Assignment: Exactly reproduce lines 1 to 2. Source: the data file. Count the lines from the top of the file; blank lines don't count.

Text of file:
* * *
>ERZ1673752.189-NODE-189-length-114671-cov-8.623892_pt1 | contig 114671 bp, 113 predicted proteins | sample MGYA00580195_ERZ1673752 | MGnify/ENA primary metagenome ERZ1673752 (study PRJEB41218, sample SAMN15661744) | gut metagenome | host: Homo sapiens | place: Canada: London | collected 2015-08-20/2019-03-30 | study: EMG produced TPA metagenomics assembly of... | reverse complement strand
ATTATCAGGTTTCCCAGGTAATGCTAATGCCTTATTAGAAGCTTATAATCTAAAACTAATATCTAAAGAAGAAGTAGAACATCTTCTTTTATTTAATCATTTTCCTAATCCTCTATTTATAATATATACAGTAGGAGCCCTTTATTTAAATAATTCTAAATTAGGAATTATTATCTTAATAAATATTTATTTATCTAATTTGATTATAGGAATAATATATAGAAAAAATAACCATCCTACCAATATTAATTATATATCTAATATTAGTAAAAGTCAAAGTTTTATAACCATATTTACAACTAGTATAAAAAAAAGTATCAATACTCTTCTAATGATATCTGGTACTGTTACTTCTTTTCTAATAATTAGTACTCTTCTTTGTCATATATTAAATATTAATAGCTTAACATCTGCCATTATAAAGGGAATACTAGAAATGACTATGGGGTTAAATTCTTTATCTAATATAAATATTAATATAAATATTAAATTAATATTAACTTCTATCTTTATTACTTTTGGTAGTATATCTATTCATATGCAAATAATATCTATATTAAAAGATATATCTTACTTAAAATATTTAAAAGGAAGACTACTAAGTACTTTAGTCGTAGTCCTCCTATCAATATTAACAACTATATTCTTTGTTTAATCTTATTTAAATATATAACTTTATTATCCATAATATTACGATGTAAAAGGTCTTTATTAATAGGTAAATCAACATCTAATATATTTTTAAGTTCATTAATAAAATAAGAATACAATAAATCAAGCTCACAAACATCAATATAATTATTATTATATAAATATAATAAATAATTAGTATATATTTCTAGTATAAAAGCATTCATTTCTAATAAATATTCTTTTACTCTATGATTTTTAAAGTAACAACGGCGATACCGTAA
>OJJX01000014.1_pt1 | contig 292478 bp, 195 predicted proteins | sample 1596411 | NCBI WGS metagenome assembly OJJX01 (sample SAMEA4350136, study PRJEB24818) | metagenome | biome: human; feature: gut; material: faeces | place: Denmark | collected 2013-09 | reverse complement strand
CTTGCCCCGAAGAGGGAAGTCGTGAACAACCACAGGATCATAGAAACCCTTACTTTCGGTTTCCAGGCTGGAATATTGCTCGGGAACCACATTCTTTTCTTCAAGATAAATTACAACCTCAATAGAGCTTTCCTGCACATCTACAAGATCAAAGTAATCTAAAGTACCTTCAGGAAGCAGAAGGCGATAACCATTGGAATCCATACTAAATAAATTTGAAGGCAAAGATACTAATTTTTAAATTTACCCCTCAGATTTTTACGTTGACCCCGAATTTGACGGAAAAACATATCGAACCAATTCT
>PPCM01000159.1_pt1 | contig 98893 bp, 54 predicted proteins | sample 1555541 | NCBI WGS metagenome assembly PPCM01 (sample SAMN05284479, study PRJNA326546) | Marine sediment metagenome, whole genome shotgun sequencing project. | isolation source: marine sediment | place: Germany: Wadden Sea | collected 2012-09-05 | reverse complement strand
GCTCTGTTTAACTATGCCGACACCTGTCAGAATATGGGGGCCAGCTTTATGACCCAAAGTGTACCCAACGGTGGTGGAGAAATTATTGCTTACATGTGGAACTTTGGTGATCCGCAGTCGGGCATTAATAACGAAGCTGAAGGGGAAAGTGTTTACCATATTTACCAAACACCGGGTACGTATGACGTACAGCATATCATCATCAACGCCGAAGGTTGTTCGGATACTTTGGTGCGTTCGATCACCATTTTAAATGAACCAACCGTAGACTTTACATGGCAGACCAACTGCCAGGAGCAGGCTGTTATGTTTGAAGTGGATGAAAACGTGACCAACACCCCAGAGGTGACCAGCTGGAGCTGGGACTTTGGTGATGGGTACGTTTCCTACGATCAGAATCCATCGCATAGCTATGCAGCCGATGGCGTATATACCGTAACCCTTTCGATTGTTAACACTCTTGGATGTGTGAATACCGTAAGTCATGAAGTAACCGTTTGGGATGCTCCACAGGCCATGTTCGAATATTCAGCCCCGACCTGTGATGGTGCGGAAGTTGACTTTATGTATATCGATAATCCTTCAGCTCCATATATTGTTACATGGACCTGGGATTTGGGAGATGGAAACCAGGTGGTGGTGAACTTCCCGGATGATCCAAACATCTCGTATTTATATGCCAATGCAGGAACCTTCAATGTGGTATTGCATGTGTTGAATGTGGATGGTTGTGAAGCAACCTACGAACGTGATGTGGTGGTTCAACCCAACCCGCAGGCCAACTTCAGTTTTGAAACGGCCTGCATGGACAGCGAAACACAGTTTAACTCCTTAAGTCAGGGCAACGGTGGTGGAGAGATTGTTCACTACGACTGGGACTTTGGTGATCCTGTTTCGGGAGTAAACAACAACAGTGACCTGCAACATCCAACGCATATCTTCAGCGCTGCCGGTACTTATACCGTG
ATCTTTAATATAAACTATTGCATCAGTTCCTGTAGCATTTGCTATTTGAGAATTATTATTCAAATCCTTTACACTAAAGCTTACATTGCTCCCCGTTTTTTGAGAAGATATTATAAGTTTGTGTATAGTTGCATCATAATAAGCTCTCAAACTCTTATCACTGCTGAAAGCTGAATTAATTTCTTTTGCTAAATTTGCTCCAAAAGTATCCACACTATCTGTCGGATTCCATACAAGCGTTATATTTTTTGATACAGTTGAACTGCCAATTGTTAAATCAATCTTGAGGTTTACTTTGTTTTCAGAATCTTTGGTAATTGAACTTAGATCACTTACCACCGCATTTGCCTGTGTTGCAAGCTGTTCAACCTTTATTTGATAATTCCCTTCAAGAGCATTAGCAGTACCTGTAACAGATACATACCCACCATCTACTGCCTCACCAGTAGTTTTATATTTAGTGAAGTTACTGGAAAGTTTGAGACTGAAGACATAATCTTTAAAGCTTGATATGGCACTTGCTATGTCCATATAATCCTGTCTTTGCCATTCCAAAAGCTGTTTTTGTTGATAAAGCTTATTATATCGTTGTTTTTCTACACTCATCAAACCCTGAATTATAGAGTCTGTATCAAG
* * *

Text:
>ERZ1673752.189-NODE-189-length-114671-cov-8.623892_pt1 | contig 114671 bp, 113 predicted proteins | sample MGYA00580195_ERZ1673752 | MGnify/ENA primary metagenome ERZ1673752 (study PRJEB41218, sample SAMN15661744) | gut metagenome | host: Homo sapiens | place: Canada: London | collected 2015-08-20/2019-03-30 | study: EMG produced TPA metagenomics assembly of... | reverse complement strand
ATTATCAGGTTTCCCAGGTAATGCTAATGCCTTATTAGAAGCTTATAATCTAAAACTAATATCTAAAGAAGAAGTAGAACATCTTCTTTTATTTAATCATTTTCCTAATCCTCTATTTATAATATATACAGTAGGAGCCCTTTATTTAAATAATTCTAAATTAGGAATTATTATCTTAATAAATATTTATTTATCTAATTTGATTATAGGAATAATATATAGAAAAAATAACCATCCTACCAATATTAATTATATATCTAATATTAGTAAAAGTCAAAGTTTTATAACCATATTTACAACTAGTATAAAAAAAAGTATCAATACTCTTCTAATGATATCTGGTACTGTTACTTCTTTTCTAATAATTAGTACTCTTCTTTGTCATATATTAAATATTAATAGCTTAACATCTGCCATTATAAAGGGAATACTAGAAATGACTATGGGGTTAAATTCTTTATCTAATATAAATATTAATATAAATATTAAATTAATATTAACTTCTATCTTTATTACTTTTGGTAGTATATCTATTCATATGCAAATAATATCTATATTAAAAGATATATCTTACTTAAAATATTTAAAAGGAAGACTACTAAGTACTTTAGTCGTAGTCCTCCTATCAATATTAACAACTATATTCTTTGTTTAATCTTATTTAAATATATAACTTTATTATCCATAATATTACGATGTAAAAGGTCTTTATTAATAGGTAAATCAACATCTAATATATTTTTAAGTTCATTAATAAAATAAGAATACAATAAATCAAGCTCACAAACATCAATATAATTATTATTATATAAATATAATAAATAATTAGTATATATTTCTAGTATAAAAGCATTCATTTCTAATAAATATTCTTTTACTCTATGATTTTTAAAGTAACAACGGCGATACCGTAA